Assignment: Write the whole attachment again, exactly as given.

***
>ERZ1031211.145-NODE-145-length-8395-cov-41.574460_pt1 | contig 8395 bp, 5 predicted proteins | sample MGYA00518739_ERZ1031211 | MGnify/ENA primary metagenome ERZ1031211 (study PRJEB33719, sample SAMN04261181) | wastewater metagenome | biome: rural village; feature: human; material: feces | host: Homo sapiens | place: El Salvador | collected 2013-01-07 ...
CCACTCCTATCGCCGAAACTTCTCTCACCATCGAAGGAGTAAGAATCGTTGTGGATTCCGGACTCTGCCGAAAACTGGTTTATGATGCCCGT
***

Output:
>ERZ1031211.145-NODE-145-length-8395-cov-41.574460_pt1 | contig 8395 bp, 5 predicted proteins | sample MGYA00518739_ERZ1031211 | MGnify/ENA primary metagenome ERZ1031211 (study PRJEB33719, sample SAMN04261181) | wastewater metagenome | biome: rural village; feature: human; material: feces | host: Homo sapiens | place: El Salvador | collected 2013-01-07 ...
CCACTCCTATCGCCGAAACTTCTCTCACCATCGAAGGAGTAAGAATCGTTGTGGATTCCGGACTCTGCCGAAAACTGGTTTATGATGCCCGT